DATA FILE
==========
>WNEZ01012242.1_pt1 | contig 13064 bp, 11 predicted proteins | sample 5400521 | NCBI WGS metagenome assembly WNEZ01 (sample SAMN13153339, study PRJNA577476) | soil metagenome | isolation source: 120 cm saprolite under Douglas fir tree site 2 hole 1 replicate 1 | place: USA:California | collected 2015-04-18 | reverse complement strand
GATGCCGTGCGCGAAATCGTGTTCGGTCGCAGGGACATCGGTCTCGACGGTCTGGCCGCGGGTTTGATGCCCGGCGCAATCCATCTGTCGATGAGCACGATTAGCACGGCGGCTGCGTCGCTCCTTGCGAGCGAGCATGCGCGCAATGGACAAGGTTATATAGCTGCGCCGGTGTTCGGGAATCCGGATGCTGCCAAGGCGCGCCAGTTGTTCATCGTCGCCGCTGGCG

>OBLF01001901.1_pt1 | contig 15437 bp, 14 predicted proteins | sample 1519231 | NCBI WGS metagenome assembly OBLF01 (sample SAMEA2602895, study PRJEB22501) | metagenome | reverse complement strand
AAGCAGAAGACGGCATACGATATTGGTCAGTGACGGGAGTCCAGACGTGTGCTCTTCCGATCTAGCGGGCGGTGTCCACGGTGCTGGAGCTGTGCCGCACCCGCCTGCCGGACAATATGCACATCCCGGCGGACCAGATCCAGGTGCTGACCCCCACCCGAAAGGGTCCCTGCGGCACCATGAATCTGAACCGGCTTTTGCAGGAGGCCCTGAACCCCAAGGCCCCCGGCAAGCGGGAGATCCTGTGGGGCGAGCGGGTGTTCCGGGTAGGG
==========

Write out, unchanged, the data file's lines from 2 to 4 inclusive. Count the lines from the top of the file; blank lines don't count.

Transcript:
GATGCCGTGCGCGAAATCGTGTTCGGTCGCAGGGACATCGGTCTCGACGGTCTGGCCGCGGGTTTGATGCCCGGCGCAATCCATCTGTCGATGAGCACGATTAGCACGGCGGCTGCGTCGCTCCTTGCGAGCGAGCATGCGCGCAATGGACAAGGTTATATAGCTGCGCCGGTGTTCGGGAATCCGGATGCTGCCAAGGCGCGCCAGTTGTTCATCGTCGCCGCTGGCG

>OBLF01001901.1_pt1 | contig 15437 bp, 14 predicted proteins | sample 1519231 | NCBI WGS metagenome assembly OBLF01 (sample SAMEA2602895, study PRJEB22501) | metagenome | reverse complement strand
AAGCAGAAGACGGCATACGATATTGGTCAGTGACGGGAGTCCAGACGTGTGCTCTTCCGATCTAGCGGGCGGTGTCCACGGTGCTGGAGCTGTGCCGCACCCGCCTGCCGGACAATATGCACATCCCGGCGGACCAGATCCAGGTGCTGACCCCCACCCGAAAGGGTCCCTGCGGCACCATGAATCTGAACCGGCTTTTGCAGGAGGCCCTGAACCCCAAGGCCCCCGGCAAGCGGGAGATCCTGTGGGGCGAGCGGGTGTTCCGGGTAGGG